What surprised Kalanithi most about his life after being diagnosed with lung cancer was just how hard it was dealing with those “existential” questions, he told Quill:

“Having to deal with questions like, ‘What am I going to do with my life?’ was exceedingly difficult. After realizing I wasn’t going to die in weeks or months, figuring out what I was going to do with that time was a struggle.”

Kalanithi has reorganized his priorities since his diagnosis in May 2013, setting new priorities for a much shorter lifespan than he once expected – planning for years instead of decades. He and his wife got their finances in order, they had their first child July 4. Kalanithi said he has found solace in his love of poetry, and through his writing. Kick-starting a writing career that he had planned to start in 20 years was one of those changes.

In January, he wrote an op-ed piece for the New York Times about his cross over from physician to patient titled: “How long have I got left?” He told the audience how surprised he was at the overwhelmingly positive response he received to the story. “My own thoughts on something very personal, really resonated with people. I still get an email every other day in response to the New York Times piece. It’s a great inspiration to me to remember why writing is important.” [Editor's note: Kalanithi's recent Q&A here on Scope has also drawn massive attention; it's already one of our most popular posts of the year.]

Kalanithi’s final message, particularly to those young physicians and medical students in the audience, was to listen to your patients. Take time to get to know them. Remember why it is that you went to medical school. When asked if he treats his own patients differently since his diagnosis, he was characteristically thoughtful. “I think I felt a depth that I didn’t before… But I had excellent role models. I was trained you don’t just go over what are the risks and benefits. You really try to convey as much as you can about what it’s going to feel like.” He told his favorite example of a pediatric oncologist who he observed talking to parents whose daughter had just been diagnosed with a brain tumor. The doctor’s advice: “You need to support each other. You have to prepare your patients as much as you can for that larger emotional experiential landscape. You have to get enough sleep.”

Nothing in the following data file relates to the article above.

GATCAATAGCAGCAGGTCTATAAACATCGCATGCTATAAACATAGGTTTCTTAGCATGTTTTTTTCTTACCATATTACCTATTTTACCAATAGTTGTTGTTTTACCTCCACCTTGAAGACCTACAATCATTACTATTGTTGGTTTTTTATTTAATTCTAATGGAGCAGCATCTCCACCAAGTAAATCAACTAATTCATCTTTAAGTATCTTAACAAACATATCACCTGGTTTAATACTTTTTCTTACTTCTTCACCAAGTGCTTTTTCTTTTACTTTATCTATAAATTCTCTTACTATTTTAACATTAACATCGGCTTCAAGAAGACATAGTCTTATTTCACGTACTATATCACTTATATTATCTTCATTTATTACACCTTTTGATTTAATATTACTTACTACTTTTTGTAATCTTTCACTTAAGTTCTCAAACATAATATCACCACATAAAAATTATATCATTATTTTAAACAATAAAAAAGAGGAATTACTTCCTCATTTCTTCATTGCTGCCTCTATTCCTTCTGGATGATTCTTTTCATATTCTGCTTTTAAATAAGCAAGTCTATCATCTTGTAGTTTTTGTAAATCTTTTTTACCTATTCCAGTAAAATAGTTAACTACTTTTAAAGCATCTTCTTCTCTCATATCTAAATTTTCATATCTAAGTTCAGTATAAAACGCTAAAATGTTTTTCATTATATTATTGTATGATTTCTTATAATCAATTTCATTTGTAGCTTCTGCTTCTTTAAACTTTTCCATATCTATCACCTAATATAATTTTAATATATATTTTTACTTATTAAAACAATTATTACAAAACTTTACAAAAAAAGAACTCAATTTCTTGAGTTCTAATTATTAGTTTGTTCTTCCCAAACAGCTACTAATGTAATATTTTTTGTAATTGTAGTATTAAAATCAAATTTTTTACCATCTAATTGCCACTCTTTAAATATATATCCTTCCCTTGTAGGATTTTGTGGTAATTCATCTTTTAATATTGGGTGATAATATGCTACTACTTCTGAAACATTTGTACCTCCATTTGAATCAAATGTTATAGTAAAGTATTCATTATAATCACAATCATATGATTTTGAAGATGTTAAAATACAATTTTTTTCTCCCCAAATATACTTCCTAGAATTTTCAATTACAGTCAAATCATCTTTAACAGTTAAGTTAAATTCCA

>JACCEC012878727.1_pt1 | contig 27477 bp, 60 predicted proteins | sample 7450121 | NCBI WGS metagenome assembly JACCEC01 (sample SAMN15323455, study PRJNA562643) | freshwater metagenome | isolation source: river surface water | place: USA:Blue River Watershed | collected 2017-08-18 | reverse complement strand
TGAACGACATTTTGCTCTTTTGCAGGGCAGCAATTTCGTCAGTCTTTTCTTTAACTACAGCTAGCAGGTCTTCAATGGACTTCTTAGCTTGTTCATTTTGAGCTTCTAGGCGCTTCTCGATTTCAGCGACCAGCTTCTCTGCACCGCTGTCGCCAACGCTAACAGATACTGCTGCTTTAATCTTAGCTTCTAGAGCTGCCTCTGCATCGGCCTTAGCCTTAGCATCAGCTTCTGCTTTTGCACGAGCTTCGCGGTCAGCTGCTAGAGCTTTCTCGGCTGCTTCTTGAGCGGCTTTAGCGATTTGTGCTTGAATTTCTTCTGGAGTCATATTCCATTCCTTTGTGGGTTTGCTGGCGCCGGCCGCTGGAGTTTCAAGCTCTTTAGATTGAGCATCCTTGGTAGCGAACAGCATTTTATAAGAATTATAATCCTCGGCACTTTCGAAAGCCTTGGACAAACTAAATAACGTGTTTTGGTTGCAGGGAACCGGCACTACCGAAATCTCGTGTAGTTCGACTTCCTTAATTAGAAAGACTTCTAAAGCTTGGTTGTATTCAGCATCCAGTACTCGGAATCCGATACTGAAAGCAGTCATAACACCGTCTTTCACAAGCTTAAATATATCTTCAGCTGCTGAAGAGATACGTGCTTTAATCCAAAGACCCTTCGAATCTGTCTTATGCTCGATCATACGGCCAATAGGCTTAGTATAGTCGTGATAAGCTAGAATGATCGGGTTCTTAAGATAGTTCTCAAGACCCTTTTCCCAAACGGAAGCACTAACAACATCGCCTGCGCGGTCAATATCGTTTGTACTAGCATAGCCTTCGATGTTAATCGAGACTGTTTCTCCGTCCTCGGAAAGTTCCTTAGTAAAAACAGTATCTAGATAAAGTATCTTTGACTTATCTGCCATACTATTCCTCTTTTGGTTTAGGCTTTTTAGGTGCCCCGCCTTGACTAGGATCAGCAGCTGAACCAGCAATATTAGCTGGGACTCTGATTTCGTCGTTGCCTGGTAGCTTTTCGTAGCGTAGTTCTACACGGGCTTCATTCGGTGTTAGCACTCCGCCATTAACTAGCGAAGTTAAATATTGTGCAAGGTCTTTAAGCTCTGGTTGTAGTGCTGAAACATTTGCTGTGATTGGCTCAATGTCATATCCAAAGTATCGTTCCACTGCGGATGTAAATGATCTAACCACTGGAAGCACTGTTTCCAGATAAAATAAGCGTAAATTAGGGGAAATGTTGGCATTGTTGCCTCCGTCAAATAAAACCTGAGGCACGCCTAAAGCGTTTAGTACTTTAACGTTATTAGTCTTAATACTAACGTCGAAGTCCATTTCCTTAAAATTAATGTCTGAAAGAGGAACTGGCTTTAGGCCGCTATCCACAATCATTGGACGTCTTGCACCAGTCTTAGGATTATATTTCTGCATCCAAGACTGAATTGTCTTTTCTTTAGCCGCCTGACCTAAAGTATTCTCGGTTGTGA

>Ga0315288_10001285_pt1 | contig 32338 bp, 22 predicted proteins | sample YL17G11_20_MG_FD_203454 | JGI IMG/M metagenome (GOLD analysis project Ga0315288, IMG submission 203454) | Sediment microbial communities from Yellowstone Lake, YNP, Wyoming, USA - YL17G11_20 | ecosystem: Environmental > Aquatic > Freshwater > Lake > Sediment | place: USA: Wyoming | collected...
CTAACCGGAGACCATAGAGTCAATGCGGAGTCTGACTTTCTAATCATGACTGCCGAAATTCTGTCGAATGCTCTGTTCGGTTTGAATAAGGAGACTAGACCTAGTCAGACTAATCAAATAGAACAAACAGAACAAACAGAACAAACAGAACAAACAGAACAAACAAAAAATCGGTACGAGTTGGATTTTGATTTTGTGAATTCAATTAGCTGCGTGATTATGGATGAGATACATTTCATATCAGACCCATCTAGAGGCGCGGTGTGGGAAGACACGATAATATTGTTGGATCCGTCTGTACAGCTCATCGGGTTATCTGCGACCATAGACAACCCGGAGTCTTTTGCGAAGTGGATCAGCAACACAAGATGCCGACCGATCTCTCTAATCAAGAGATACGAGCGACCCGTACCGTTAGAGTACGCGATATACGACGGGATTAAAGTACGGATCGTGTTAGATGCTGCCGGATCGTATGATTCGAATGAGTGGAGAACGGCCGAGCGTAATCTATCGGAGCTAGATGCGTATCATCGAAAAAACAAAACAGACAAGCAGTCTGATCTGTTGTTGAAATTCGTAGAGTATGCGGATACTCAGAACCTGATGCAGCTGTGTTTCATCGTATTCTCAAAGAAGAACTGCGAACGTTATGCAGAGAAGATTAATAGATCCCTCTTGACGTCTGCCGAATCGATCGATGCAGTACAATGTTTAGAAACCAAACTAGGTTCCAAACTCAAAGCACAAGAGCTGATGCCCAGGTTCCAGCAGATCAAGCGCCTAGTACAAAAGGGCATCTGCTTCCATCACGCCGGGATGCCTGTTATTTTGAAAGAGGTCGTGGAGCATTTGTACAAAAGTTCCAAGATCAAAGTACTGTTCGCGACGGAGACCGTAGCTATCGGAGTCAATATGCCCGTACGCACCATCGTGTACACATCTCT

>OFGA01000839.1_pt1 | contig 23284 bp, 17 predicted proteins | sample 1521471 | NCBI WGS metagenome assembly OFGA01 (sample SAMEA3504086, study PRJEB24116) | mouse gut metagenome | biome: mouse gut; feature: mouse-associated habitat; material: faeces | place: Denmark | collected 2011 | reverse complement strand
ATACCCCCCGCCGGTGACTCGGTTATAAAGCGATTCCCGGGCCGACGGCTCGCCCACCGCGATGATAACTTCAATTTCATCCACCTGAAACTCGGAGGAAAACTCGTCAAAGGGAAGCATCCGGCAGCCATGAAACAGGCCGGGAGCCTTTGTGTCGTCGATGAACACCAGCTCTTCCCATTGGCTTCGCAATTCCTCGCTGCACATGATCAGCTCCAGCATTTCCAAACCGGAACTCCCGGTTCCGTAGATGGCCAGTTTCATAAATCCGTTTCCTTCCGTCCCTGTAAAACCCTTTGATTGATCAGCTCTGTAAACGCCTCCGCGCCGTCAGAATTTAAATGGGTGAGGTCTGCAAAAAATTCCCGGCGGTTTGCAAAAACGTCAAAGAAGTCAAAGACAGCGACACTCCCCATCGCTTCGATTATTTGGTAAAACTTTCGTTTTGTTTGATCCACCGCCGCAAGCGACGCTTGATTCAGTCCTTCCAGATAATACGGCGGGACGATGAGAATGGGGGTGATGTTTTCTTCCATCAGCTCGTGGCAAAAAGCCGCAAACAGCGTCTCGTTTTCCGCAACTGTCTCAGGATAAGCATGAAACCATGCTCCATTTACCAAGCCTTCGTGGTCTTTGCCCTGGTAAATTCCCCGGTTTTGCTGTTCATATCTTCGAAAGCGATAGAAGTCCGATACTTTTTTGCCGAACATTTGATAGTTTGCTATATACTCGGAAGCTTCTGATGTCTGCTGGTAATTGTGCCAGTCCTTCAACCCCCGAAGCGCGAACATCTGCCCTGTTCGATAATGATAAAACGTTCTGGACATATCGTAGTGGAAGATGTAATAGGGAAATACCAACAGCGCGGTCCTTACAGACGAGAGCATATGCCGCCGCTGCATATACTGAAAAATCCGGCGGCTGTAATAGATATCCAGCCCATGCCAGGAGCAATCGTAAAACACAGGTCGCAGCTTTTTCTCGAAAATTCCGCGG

Previously: “Stop skipping dessert:” A Stanford neurosurgeon and cancer patient discusses facing terminal illness and No one wants to talk about dying but we all need to.
Photo by Norbert von der Groeben

Cancer, Genetics, Medicine and Society, Research, Stanford News, Women's Health

Screening could slash number of breast cancer cases

Screening could slash number of breast cancer cases

dna-163466_1280Should every newborn baby girl be genetically screened to prevent breast cancer? Obviously, that isn’t cost-effective — yet. But if it were, would it be worthwhile?

A previous study said no. But research published today in Cancer Epidemiology, Biomarkers & Prevention by Stanford researchers suggests otherwise.

Led by senior author Alice Whittemore, PhD, the team examined 86 gene variants known to increase the chances of breast cancer. They created a model that accounted for the prevalence of each variant and the associated risk of breast cancer. Each possible genome was then ranked by the likelihood of developing breast cancer within a woman’s lifetime.

“It was quite a computational feat,” Whittemore told me.

Working with Weiva Sieh, MD, PhD; Joseph Rothstein, PhD; and Valerie McGuire, PhD, the team found that the riskiest top 25 percent of gene combinations predicted 50 percent of all future breast cancers.. Those women would then have the opportunity to get regular mammograms, watch their diets and make childbearing and breast-feeding decisions with the awareness of their higher risk. Some women might even select, as Angelina Jolie did quite publicly, to have their breasts removed.